Brazil will hold an offshore oil deposit auction in October featuring blocks that were the object of a long-running dispute with state energy giant Petrobras. Reuters reports, citing Economy Minister Paulo Guedes, that participants in the auction will need to cough up a signing bonus of a total US$26.9 billion for the four blocks.
The blocks, located in the presalt zone off the Brazilian coast, are part of an area the government awarded for exploration and development to Petrobras a decade ago. Under the original deal, it had the right to extract 5 billion barrels of oil and gas based on the oil prices at the time. The complex provisions of the contract, however, included a review of the costs in the area after it was declared commercially viable in 2014.
Both parties—the government and Petrobras—have claimed that they are owed billions of U.S. dollars, and the oil company has also disputed the estimates of the reserves in the area made by the country’s oil regulator, ANP.
The state oil firm has explored the area and found that a lot more oil lies in this low-risk offshore zone. There are estimates that the transfer-of-rights area could hold up to 15 billion barrels of oil in excess of the 5 billion barrels to which Petrobras was entitled to produce when the government transferred the area to the state firm in 2010.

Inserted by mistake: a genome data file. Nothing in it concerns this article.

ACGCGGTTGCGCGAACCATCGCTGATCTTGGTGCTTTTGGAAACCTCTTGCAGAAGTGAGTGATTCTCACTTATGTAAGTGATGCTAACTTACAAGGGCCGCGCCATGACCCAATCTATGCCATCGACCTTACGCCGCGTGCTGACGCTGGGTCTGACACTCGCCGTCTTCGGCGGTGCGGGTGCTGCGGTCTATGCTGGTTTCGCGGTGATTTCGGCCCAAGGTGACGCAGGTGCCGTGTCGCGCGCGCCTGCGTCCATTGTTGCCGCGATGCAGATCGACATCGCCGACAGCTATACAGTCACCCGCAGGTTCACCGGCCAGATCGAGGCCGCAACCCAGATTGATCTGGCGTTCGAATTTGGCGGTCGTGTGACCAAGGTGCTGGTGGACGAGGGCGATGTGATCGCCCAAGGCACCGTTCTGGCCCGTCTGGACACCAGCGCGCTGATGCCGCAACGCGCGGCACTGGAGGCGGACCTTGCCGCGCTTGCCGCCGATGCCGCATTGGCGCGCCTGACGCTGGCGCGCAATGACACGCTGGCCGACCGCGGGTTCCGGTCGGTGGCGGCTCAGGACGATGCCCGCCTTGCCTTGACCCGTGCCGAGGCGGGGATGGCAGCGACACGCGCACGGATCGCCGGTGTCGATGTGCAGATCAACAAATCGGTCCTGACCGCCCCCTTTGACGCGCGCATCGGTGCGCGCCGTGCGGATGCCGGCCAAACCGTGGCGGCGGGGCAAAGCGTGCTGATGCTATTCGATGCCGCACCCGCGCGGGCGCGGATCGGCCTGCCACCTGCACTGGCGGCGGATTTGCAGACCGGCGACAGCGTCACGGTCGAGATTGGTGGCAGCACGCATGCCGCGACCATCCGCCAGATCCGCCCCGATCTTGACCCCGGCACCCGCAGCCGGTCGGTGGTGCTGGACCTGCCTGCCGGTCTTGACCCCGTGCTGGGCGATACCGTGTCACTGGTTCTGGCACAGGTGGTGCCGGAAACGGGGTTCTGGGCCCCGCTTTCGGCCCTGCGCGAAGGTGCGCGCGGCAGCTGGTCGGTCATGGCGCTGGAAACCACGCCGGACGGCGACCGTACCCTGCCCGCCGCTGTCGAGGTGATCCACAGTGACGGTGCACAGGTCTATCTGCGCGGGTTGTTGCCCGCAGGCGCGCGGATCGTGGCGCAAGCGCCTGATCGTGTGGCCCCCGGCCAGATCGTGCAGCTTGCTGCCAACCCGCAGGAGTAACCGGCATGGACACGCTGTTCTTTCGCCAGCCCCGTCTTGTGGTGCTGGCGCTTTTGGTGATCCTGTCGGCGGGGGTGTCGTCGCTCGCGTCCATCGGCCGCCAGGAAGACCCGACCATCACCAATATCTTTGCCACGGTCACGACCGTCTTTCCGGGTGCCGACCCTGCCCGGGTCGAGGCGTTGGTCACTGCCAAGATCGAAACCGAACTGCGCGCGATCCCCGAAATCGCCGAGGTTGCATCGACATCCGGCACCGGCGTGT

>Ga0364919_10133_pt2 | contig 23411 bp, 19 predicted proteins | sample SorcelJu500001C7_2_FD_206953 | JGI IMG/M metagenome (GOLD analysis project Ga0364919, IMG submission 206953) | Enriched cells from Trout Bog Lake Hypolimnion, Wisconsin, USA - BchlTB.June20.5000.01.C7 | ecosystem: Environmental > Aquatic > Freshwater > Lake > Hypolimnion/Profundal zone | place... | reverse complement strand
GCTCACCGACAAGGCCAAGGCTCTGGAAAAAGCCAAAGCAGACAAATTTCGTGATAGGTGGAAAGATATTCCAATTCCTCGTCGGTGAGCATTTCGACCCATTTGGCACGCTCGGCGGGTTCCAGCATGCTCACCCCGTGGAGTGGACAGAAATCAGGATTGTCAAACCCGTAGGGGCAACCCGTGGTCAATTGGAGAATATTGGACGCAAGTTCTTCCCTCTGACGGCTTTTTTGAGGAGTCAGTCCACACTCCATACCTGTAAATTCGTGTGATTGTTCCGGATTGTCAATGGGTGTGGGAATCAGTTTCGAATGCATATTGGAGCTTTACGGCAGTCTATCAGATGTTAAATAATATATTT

The four blocks to be auctioned in October contain that excess 10 billion barrels in reserves. Meanwhile, Petrobras and the Brazilian government have all but settled their differences regarding the transfer of rights to the area.
Last month, Reuters cited Brazilian media as saying the government was likely to pay Petrobras some US$10 billion, which was lower than a previously reported US$14 billion but still a substantial sum.
By Irina Slav for Oilprice.com